Somewhat belatedly I would like to comment on Michael Everson's mail on Coptic casing.
According to my information Coptic is, contrary to what "Les caractères de l'Impremerie Nationale" suggest, a caseless language. To comment on this question I have not only studied Walter C. Till's standard Coptic Grammar (Koptische Grammatik (Saidischer Dialekt). Leipzig 1955), but also a considerable corpus of Coptic texts, none of which show any distinction between upper- and lowercase Coptic letters.
Traditional Coptic does not even know word divisions. Till is quite clear that "In den koptischen Handschriften (mit Ausnahme ganz spaeter) wird der Text ohne Worttrennung geschrieben. In den modernen Drucken wird eine Einteilung in Worte durchgefuehrt, wobei allerdings keine allgemein anerkannten Grundsaetze herrschen"(p. 44. Translation: In Coptic manuscripts (with the exception of very recent ones) text is written without word division. In current prints word division is introduced, though without universally accepted rules.)
It is true that Faulmann in his "Das Buch der Schrift" (Wien 1880) gives upper and lowercase Coptic letters, but with the exception of zita/zeta and Hori the latter are only inflated forms of their smaller counterparts.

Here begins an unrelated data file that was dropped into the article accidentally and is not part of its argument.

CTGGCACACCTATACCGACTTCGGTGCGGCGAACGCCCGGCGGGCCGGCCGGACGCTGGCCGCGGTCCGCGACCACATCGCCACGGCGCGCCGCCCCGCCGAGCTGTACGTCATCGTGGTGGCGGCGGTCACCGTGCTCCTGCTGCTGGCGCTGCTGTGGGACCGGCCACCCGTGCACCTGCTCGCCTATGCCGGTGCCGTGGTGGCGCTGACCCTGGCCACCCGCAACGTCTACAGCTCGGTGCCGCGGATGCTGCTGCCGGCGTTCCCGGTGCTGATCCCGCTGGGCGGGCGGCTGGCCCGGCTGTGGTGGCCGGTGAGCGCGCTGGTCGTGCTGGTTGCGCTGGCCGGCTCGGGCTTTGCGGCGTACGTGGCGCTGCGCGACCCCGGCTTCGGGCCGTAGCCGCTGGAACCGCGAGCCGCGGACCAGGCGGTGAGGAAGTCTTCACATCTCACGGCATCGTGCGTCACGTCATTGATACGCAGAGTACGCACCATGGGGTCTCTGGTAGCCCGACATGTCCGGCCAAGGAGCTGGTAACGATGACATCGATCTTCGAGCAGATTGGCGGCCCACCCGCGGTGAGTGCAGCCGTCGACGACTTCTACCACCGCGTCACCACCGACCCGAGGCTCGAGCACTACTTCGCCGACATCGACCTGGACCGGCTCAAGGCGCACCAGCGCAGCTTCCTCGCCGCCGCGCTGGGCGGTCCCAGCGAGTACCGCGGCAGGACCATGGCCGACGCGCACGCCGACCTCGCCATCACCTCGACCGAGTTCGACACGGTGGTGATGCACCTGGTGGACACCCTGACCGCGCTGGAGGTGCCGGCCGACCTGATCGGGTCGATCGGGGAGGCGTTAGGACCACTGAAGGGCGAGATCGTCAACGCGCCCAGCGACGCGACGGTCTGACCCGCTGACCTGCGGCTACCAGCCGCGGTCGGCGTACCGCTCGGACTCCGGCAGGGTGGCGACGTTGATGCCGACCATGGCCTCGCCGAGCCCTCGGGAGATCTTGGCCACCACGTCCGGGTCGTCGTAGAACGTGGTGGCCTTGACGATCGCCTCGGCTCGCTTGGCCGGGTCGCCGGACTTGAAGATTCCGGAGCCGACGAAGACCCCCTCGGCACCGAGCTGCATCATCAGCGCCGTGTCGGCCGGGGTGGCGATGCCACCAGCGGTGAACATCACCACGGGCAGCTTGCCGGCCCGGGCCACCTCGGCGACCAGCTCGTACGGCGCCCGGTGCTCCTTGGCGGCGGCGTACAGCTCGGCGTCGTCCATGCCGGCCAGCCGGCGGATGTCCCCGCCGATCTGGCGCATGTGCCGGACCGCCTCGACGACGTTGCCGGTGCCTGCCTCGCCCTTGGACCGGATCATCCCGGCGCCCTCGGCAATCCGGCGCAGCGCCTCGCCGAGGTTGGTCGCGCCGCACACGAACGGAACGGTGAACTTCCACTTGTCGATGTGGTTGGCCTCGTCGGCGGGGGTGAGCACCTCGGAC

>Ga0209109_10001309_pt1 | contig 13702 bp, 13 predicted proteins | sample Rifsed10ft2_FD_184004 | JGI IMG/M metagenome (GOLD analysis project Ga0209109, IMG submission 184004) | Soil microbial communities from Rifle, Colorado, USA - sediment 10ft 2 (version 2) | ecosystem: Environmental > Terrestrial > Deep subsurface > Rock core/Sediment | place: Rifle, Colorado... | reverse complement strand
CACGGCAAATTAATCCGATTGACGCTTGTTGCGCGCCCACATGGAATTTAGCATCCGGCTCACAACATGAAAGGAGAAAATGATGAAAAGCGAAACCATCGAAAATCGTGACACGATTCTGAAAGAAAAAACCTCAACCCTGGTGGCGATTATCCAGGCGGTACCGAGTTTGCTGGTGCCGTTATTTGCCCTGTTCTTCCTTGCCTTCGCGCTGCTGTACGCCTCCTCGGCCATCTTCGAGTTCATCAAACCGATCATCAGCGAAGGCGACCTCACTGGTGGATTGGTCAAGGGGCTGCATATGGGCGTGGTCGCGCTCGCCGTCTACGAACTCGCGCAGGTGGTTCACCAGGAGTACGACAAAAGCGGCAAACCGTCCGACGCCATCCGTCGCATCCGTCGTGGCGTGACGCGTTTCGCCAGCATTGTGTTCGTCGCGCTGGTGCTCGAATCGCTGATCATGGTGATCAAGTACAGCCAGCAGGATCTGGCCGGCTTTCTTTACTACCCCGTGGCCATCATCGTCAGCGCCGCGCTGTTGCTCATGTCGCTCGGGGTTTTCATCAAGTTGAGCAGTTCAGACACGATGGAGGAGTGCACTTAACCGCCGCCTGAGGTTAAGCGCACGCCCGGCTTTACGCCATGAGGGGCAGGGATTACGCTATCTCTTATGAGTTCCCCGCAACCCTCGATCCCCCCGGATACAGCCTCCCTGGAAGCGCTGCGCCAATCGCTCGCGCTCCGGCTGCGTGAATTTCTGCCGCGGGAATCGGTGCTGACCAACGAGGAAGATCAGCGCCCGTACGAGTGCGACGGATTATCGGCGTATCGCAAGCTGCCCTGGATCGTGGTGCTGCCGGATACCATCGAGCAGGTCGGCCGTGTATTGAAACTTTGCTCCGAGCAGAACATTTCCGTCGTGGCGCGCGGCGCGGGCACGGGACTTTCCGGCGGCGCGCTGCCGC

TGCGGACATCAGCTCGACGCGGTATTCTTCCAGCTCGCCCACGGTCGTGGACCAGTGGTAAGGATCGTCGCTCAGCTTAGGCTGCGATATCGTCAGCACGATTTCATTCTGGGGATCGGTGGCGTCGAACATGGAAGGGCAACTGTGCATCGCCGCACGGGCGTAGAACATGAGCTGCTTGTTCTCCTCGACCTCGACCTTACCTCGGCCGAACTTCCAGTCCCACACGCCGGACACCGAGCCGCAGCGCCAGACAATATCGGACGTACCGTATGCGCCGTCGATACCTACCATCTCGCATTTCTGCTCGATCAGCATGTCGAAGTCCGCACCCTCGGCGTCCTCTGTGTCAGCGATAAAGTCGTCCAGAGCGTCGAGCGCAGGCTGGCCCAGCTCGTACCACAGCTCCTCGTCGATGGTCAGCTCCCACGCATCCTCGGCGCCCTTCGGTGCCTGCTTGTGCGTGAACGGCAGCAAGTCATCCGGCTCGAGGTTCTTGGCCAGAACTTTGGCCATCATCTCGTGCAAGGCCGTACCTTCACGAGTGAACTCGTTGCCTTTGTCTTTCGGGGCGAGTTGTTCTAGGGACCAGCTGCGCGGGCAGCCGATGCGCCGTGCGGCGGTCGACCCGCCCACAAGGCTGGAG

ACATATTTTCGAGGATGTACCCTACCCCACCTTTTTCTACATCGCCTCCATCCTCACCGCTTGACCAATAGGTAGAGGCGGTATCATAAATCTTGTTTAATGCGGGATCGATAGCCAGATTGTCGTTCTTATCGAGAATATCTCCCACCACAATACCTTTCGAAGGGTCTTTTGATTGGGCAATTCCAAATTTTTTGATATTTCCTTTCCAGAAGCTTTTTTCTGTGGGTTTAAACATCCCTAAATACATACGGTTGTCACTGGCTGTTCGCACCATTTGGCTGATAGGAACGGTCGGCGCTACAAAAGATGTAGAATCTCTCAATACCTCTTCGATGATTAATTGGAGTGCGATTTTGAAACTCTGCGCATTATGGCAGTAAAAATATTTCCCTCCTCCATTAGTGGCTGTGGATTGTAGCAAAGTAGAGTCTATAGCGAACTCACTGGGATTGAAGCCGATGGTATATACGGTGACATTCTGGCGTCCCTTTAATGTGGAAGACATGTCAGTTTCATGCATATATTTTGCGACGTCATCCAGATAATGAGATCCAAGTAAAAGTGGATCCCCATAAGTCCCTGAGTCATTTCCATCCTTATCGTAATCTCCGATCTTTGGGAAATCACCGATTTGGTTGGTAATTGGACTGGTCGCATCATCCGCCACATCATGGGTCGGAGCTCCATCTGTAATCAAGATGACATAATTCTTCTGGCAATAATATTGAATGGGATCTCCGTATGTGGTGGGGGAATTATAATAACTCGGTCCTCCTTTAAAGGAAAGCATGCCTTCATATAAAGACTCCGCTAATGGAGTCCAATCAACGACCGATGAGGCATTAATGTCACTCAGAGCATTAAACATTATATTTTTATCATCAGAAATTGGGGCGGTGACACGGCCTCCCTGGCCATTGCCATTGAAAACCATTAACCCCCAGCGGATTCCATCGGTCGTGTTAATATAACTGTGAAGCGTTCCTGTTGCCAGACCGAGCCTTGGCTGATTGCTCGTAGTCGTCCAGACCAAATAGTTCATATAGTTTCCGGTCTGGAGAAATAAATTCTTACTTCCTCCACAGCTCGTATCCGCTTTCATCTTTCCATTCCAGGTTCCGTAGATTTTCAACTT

Furthermore, I have consulted experts in Tuebingen's Aegyptologischem Institut (chair Prof. Schenkel) who are among Germany's leading specialists in the field and who concur in this judgement.
I have allowed myself to forward them a copy of N1658 (Proposal to encode Coptic in ISO/IEC 10646) for consultation. They have agreed to discuss this question with Egyptologists from other universities and to make suggestions for improvements / additions, should they feel the need.
It is quite possible that in the course of this consultation the need for uppercase Coptic letters might reappear.
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